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SEC Case Against|Ken Paxton Dismissed

SHERMAN, Texas (CN) — A federal judge Friday dismissed the SEC lawsuit against Texas Attorney General Ken Paxton, handing him a first legal victory since he was indicted on state criminal securities fraud charges last year.

In granting the motion to dismiss, U.S. District Judge Amos Mazzant said Paxton "did not have a legal obligation to disclose his financial arrangements."

"This case is not about whether Paxton had a moral obligation to disclose his financial arrangement with Servergy to potential investors," the ruling states. "This case is also not about whether Paxton had some general obligation to disclose his financial arrangement to his investor group. The only issue before the Court is to determine whether the facts as pleaded give rise to a plausible claim under federal securities laws."

Paxton said in a statement: "I appreciate the judge's thorough review and I am gratified by his dismissal of the entire case."

The Securities and Exchange Commission sued Paxton in April, claiming he did not tell prospective investors in McKinney-based Servergy that he was paid commissions to promote the company.

The SEC said Paxton raised more than $480,000 for the company and was given 100,000 shares of stock while he was in the Texas House of Representatives. The SEC said Paxton "did nothing" to determine whether company founder and co-defendant William E. Mapp's claims of more purchase orders to a worried investor were true.

In opposing dismissal, the SEC denied Paxton's claims that its charges were "dramatic or overreaching," but called them "well-pleaded assertions of long-standing federal securities laws."

Nor did the SEC agree with claims that his statements to investors "were mere puffery" and did not trigger a duty to disclose.

"But he points exclusively to cases involving either known sales commissions (as opposed to the secret payment in this case) or statements made by the issuer, whose incentive to tout itself is obvious," the SEC's 38-page response stated. "Notably, Paxton cites no case like this one, in which a defendant 'affirmatively create[d] an impression of a state of affairs that differ[ed] in a material way from the one that actually exist[ed].'"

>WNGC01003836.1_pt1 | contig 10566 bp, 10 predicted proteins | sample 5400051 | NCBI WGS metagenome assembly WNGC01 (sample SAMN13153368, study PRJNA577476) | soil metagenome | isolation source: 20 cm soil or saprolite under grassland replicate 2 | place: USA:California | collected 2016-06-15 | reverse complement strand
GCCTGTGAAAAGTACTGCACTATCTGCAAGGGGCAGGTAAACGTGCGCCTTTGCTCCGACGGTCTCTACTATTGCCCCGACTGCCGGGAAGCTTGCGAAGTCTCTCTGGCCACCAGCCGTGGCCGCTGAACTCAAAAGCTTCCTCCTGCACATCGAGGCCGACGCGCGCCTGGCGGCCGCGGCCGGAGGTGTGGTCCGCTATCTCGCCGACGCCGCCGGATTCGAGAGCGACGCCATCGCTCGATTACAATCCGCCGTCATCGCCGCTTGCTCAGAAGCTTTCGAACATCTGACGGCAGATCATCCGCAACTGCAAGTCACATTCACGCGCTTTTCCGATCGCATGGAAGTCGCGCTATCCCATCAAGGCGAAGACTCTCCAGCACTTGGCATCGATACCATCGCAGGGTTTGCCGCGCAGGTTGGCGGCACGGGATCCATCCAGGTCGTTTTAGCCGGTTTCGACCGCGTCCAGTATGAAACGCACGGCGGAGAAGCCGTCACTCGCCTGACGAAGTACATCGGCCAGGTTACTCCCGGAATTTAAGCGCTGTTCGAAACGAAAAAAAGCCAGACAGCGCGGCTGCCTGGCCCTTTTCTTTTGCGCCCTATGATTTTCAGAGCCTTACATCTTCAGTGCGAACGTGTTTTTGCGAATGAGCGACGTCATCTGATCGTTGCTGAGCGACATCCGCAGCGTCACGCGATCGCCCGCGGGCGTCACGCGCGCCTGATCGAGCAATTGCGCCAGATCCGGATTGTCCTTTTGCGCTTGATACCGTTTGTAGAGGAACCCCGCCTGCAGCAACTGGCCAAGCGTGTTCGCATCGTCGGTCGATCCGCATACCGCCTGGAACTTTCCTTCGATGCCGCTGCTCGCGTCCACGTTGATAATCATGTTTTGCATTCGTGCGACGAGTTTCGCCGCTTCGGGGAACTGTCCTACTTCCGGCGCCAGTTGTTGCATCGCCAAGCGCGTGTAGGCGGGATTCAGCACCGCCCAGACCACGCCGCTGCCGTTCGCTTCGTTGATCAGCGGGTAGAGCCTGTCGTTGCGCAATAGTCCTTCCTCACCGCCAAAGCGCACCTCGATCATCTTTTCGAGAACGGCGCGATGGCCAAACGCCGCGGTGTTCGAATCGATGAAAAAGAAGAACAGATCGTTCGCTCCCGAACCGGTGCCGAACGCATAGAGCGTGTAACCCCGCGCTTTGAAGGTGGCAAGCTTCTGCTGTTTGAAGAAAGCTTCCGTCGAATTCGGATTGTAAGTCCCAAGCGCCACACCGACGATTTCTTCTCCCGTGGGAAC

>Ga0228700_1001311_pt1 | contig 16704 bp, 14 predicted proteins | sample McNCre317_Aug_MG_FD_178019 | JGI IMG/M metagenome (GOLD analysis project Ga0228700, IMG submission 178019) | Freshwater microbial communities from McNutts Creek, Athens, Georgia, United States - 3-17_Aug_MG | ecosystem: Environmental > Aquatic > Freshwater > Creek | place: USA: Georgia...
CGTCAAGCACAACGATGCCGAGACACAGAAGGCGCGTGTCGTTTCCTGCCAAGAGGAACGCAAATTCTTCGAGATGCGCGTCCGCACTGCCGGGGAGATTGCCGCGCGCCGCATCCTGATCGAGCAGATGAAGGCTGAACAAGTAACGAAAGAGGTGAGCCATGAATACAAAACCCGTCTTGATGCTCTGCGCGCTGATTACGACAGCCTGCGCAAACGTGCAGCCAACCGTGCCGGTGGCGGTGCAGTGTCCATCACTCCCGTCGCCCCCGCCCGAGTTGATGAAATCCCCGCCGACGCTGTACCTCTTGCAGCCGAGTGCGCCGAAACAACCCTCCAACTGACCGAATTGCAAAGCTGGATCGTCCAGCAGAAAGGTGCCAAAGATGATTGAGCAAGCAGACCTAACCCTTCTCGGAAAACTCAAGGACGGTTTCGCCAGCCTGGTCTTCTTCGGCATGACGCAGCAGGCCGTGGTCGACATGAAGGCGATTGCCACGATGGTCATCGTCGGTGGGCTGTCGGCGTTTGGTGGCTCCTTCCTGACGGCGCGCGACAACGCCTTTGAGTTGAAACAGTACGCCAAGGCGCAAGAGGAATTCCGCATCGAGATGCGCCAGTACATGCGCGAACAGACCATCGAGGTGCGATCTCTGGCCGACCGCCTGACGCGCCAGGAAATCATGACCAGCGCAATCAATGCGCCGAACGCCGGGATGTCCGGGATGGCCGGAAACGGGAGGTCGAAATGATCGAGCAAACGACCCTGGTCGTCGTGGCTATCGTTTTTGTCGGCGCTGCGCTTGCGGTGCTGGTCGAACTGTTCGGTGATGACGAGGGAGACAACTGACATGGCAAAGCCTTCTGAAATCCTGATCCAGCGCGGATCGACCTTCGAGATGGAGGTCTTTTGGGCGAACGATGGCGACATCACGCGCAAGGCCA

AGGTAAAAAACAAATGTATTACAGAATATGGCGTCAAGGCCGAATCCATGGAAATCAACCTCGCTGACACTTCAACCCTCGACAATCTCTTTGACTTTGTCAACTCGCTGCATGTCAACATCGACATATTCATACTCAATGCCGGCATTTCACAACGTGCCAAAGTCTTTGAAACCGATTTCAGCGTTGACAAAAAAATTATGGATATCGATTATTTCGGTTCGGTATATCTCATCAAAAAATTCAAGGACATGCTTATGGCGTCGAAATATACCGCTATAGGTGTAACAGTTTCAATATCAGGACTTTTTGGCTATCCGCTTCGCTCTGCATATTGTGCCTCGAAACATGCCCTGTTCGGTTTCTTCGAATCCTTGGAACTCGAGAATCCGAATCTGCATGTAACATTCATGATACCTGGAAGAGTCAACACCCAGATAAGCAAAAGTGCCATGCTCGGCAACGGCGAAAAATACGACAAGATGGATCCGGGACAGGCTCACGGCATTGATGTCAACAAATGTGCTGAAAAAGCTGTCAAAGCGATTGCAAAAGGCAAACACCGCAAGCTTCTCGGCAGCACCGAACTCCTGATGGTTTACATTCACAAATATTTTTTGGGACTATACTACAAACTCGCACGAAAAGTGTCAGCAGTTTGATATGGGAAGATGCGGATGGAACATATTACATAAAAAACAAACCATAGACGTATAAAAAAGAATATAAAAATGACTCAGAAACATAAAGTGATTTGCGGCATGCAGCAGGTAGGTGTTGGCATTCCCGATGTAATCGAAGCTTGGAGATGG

Paxton's legal troubles began in August 2015 when a Collin County grand jury indicted him on two first-degree felony counts of securities fraud and a third-degree felony count of failing to register with the Texas State Securities Board.

The allegations in the criminal case closely mirror those in the SEC's civil suit regarding Synergy. Paxton faces up to 99 years in state prison if convicted.

A trial judge rejected Paxton's motions to dismiss the criminal charges in December and the en banc Fifth District Court of Appeals in Dallas rejected his appeal in June.

Paxton filed a last-ditch appeal with the Texas Court of Criminal Appeals in August to avoid trial.

Paxton's attorney in the civil case, Matthew Martens with WilmerHale in Washington, D.C., applauded the dismissal of the SEC case as a "victory for Ken Paxton."

Paxton's attorney in the state criminal case, William Mateja with Polsinelli in Dallas, said the SEC's allegations mirror those in the criminal case.

"Now we turn our attention to Ken's exoneration in the state matter, where the prosecutor's burden is even higher," he said in a statement.

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